I'm glad my recent post on new corporate blogging tips was so well received. I wanted to add something about the balance of personal and business content in a corporate blog. t seems to me that this is an area where people get fairly confused.
The purpose of a business blog is primarily to talk about what you do at work. Your audience is probably comprised of customers, prospects, co-workers, competitors and a few family members. What they want most from you is information and insight into your job.
But, by adding some personal information, it helps me as one of those customers, prospects, co-workers, etc. see a real human inside that labyrinth of organization where you work. I really have no desire to swim in a pool of your puppy pictures and lawn fertilizing Saturdays.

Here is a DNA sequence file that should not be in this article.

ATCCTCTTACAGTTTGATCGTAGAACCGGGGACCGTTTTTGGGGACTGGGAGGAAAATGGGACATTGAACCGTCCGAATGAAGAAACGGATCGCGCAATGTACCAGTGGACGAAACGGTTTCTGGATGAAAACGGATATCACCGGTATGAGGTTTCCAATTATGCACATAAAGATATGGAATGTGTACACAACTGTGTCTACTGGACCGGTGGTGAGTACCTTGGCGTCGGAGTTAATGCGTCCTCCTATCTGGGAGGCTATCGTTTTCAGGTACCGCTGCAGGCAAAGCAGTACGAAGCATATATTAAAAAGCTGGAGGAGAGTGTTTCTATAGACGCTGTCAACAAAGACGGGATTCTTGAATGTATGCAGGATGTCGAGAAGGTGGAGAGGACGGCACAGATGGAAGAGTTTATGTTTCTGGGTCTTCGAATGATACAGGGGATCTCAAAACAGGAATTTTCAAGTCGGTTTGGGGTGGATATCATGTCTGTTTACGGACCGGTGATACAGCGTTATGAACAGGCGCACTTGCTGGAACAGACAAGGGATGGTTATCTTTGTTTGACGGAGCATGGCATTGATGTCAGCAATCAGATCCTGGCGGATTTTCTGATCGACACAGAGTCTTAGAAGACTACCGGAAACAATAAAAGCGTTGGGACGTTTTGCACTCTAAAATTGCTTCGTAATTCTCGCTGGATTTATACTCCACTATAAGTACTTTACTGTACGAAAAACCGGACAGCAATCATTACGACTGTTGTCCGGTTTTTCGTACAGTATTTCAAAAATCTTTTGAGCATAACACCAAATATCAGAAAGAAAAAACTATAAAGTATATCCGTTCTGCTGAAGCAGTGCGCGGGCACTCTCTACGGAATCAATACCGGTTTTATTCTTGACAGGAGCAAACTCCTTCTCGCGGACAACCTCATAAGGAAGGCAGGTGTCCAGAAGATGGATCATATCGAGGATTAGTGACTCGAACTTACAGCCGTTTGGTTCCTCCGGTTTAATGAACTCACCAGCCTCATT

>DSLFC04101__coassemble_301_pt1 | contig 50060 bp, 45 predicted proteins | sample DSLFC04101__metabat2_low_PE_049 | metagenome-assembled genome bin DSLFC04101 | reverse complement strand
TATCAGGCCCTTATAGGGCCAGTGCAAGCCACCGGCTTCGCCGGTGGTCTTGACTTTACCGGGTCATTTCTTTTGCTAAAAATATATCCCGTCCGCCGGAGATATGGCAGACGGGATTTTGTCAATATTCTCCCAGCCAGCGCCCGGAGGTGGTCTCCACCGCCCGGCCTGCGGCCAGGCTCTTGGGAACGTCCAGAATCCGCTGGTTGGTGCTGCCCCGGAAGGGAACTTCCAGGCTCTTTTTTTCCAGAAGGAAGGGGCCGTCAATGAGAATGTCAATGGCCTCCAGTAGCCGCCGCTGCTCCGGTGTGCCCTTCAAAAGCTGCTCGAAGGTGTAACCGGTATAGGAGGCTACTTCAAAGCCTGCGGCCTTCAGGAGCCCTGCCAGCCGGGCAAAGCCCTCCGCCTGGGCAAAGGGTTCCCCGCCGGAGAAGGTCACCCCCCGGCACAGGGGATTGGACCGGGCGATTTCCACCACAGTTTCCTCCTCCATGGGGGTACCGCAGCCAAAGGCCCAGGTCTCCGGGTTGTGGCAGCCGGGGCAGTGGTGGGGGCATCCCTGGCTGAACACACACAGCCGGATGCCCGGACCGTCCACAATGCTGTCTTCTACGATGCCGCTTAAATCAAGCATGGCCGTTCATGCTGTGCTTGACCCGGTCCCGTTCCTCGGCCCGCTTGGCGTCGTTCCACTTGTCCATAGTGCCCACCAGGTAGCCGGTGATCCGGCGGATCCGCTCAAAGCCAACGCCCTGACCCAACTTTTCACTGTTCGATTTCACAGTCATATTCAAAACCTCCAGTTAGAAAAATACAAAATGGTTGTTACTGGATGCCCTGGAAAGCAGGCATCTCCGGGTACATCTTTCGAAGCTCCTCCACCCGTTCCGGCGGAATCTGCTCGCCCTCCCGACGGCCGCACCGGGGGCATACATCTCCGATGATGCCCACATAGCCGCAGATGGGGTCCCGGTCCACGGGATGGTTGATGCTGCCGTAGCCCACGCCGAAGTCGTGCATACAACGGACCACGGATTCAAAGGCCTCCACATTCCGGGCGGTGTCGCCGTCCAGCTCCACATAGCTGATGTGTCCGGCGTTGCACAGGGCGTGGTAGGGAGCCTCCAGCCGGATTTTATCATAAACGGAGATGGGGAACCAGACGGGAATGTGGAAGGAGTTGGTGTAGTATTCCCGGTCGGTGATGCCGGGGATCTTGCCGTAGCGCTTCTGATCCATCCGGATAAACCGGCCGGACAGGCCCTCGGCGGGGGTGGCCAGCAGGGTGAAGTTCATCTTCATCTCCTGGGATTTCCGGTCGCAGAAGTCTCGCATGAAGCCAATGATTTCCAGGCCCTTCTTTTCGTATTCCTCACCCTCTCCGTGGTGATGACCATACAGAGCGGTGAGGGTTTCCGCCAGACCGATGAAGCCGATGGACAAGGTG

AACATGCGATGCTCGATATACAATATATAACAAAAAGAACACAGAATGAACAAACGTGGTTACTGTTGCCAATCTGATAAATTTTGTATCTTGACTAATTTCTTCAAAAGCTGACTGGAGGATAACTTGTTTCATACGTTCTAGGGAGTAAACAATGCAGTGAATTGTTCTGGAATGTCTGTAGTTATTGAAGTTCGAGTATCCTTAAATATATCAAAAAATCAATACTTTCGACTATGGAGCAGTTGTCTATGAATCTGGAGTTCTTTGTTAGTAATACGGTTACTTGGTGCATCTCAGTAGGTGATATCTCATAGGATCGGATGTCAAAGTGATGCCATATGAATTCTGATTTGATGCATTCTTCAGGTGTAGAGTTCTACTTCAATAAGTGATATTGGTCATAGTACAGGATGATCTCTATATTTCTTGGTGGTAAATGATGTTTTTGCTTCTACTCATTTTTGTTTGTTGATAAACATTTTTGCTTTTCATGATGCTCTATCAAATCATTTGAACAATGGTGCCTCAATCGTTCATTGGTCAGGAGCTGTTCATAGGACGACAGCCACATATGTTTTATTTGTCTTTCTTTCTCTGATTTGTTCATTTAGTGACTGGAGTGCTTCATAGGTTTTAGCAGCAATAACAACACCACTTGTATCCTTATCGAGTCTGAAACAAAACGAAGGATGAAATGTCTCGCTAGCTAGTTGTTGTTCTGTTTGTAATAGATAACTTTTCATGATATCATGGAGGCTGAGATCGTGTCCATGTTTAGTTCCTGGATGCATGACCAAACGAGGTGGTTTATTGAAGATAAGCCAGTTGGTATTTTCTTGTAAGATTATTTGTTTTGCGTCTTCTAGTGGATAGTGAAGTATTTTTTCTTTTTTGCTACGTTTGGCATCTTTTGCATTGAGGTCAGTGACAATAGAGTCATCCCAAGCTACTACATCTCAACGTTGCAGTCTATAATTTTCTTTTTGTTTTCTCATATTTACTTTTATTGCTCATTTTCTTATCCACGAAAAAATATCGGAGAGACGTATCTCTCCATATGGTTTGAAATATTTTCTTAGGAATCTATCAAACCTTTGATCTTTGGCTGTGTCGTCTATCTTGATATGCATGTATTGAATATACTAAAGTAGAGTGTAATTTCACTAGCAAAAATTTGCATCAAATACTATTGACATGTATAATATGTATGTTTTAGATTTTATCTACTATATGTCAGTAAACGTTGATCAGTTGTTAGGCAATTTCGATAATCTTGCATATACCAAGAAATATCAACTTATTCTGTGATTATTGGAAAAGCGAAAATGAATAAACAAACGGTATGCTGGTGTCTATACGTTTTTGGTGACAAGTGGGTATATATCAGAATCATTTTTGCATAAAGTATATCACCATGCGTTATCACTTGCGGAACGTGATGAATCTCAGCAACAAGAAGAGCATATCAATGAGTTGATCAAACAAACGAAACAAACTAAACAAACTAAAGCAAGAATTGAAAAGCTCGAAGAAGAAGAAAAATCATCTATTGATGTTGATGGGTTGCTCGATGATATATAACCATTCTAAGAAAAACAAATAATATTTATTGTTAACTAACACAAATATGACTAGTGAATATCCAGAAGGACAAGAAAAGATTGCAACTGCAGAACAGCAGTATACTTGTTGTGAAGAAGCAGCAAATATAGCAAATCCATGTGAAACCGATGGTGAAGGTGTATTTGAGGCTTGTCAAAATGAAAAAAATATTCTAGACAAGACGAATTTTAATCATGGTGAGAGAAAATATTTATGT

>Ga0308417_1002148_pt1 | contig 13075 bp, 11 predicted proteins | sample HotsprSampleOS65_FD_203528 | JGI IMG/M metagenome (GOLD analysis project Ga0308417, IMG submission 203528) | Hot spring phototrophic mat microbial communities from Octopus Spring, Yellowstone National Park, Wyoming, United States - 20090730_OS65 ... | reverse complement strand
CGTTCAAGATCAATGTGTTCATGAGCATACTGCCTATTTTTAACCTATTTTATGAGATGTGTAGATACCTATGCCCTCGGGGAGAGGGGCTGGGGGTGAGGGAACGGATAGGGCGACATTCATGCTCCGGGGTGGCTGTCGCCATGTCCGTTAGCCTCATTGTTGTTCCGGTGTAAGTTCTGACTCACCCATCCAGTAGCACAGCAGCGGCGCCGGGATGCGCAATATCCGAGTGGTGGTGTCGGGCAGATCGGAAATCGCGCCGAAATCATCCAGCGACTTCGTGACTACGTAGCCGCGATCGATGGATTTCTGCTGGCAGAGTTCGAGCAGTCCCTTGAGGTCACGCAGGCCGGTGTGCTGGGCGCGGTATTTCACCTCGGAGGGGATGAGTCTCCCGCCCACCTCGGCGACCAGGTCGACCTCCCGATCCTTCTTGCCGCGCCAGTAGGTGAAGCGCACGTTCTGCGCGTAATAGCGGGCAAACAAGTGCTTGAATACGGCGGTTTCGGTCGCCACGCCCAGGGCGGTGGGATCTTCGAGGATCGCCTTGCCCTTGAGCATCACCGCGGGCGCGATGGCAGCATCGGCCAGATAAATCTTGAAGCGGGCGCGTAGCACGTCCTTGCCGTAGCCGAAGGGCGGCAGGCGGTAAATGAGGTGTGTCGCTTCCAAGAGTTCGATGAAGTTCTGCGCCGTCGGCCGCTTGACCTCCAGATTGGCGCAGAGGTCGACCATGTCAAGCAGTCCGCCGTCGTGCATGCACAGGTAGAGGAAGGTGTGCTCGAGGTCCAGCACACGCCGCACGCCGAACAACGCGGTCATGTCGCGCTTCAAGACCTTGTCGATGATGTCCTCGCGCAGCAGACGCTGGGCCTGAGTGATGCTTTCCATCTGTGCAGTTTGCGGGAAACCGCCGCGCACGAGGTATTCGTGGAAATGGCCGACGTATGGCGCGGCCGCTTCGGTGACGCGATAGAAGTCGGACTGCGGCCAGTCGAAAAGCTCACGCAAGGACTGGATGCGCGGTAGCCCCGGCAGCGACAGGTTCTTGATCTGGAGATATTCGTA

One the other hand, I want enough of that stuff to see you are a real person. Corny as they are, pictures of a newborn make most of us smile. If you had a problem with a surly waiter who ruined a special night, if you sailed at sunset in the Carri bean, I may want a glimpse of that. I may want to know enough of your personal life to understand that you are a human.
What's in it for the corporation that employees you? A good deal. As we wrote in naked Conversations, "We live in an age when most people don't trust large organizations." But blogging lets us break down the large organizations into real human units of energy and it makes a great deal of difference in how the overall company is perceived.
This happens all the time in business. You sit down for a business meal, where you and your dining partner are about to discuss some monumental deal. How does it start? "So how was your weekend," one asks the other. Then they discuss spouses and children, golf and snow shoveling. Somehow the business part finds its way in, hopefully getting to the next steps part, with the after-dinner beverage